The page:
Vous êtes sur la page 1sur 7

Instalasi Odoo

Sumber : http://odootricks.wordpress.com/2014/09/30/installing-odoo-8-on-centos-6-with-virtualpython-install/
This tutorial will walk you through the process of installing the latest version of Odoo on CentOS 6. It
is intended for those who might not be experienced Linux administrators but who want to run their
own Odoo server. You can simply copy-paste the commands into your terminal or SSH window.
The tutorial is fully tested on CentOS 6.5 but should work for any 6.x version. Please see my other
tutorial for CentOS 7 instructions.
First we will install the PostgreSQL database server, then install the necessary package dependencies.
Next we will create a virtual Python environment (so we dont interfere with the CentOS version) and
install all the modules Odoo requires. Then its time to pull the latest Odoo code from GitHub and
create a CentOS 6 compatible init script. Finally we will add the necessary firewall rules and connect
to the server.
This tutorial assumes you have already performed a minimal install of the latest version of CentOS 6.5
on a server dedicated to just running Odoo. It also assumes you will be running Odoo on the same
server as the PostgreSQL database.
1: Generate Odoo Passwords
Before starting installation we will generate two passwords. The first line generates a strong random
password for the odoo server to access the PostgreSQL database that we will install. The second line is
the master password you will use to create the Odoo database after the installation is complete. Dont
worry about these for now. After the installation is complete you will find both these passwords in the
Odoo configuration file (/etc/odoo-server.conf).
Important: You must run these commands as the root user
ODOO_POSTGRES_PASSWORD=`< /dev/urandom tr -dc _A-Z-a-z-0-9 | head -c${1:-20};echo;`
ODOO_DB_ADMIN_PASSWORD=`< /dev/urandom tr -dc _A-Z-a-z-0-9 | head -c${1:-20};echo;`
2: Install and configure PostgreSQL
First will install the PostgreSQL version 9.3. Unfortunately the CentOS 6 official respository only
contains older versions, so we will need to install directly from the PostgreSQL repositories. We use
the repository rather than simply downloading an RPM because its easier to keep up to date with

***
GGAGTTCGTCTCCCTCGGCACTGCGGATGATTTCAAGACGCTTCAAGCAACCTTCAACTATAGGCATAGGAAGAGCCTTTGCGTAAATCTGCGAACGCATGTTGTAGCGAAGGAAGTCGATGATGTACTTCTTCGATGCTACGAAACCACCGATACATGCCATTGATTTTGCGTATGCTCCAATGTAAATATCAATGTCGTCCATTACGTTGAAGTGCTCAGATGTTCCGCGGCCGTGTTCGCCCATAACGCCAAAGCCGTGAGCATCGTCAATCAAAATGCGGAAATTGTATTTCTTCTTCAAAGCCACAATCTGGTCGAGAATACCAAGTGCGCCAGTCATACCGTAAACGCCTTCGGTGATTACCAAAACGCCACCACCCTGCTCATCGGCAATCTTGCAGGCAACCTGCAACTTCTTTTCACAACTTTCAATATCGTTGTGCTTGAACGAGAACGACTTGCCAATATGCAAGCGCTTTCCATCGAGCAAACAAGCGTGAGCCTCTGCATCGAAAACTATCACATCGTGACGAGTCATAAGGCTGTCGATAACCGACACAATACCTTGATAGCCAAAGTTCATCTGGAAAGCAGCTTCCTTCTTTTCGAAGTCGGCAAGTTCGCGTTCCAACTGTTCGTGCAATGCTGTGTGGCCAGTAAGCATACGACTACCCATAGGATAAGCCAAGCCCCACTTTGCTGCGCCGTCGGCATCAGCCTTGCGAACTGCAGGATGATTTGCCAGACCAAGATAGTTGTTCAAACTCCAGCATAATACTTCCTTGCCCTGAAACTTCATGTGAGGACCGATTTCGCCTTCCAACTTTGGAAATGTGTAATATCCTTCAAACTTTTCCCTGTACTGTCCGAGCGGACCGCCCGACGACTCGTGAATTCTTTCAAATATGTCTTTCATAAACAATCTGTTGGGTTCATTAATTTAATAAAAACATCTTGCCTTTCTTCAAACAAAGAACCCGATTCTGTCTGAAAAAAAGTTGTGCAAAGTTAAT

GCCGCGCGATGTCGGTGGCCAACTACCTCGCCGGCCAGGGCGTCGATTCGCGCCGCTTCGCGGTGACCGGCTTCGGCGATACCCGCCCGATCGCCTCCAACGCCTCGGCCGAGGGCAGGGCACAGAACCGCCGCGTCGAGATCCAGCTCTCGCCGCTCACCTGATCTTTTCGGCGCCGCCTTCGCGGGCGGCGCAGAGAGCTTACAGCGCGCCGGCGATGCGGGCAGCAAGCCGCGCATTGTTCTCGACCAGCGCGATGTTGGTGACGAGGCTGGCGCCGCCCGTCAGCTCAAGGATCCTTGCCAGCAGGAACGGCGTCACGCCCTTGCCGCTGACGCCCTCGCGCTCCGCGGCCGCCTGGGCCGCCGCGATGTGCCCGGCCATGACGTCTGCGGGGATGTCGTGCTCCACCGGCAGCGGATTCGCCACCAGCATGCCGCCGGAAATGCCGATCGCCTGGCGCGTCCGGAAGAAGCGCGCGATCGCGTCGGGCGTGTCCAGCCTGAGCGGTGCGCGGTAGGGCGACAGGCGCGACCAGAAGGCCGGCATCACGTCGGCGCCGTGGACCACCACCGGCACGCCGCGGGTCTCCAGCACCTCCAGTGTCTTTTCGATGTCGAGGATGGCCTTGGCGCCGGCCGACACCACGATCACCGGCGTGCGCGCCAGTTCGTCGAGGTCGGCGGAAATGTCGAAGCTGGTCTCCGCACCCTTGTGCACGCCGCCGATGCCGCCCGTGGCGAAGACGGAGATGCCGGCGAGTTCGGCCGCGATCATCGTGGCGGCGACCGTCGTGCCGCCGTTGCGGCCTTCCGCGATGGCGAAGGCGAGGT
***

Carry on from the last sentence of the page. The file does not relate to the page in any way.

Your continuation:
important security and maintenance updates. This command will add the PostgreSQL repository to
your server:
rpm -ivh http://yum.postgresql.org/9.3/redhat/rhel-6-x86_64/pgdg-centos93-9.3-1.noarch.rpm
Its important we exclude postgresql from the official CentOS repository files, otherwise we will
encounter problems when we run updates:
sed -i 's/^gpgkey.*/&\nexclude=postgresql*/' /etc/yum.repos.d/CentOS-Base.repo
Installing PostgreSQL and some associated libraries is now straightforward. We then need to initialise
the database.

yum -y install postgresql93 postgresql93-server postgresql93-devel postgresql93-libs


service postgresql-9.3 initdb
Next we need to configure PostgreSQL so it will accept connections using MD5 hashed passwords so
its compatible with the Python modules:
sed -i "/^host/s/ident/md5/g" /var/lib/pgsql/9.3/data/pg_hba.conf
Finally lets add PostgreSQL to the list of services which will be enabled at startup. We then start the
PostgreSQL server and add the Odoo user with the password we generated in step 1.
/sbin/chkconfig --level 35 postgresql-9.3 on
service postgresql-9.3 start
echo -e "$ODOO_POSTGRES_PASSWORD\n$ODOO_POSTGRES_PASSWORD\n" | su - postgres
-c "createuser --createdb --username postgres --no-createrole --no-superuser --pwprompt odoo"
3: Installing Python
Odoo requires a modern version of Python lot of additional libraries. Potentially these could conflict
with the Python libraries supplied in CentOS 6 and relied upon by the built in administration tools. So
to avoid this risk we will create a virtual environment under the Odoo system user account which will
be used solely by the Odoo server.
First lets install some package dependencies:
yum -y install wget gcc zlib-devel bzip2-devel openssl-devel ncurses-devel sqlite-devel readline-devel
tk-devel gdbm-devel db4-devel libffi-devel libxslt libxslt-devel libxml2 libxml2-devel openldap-devel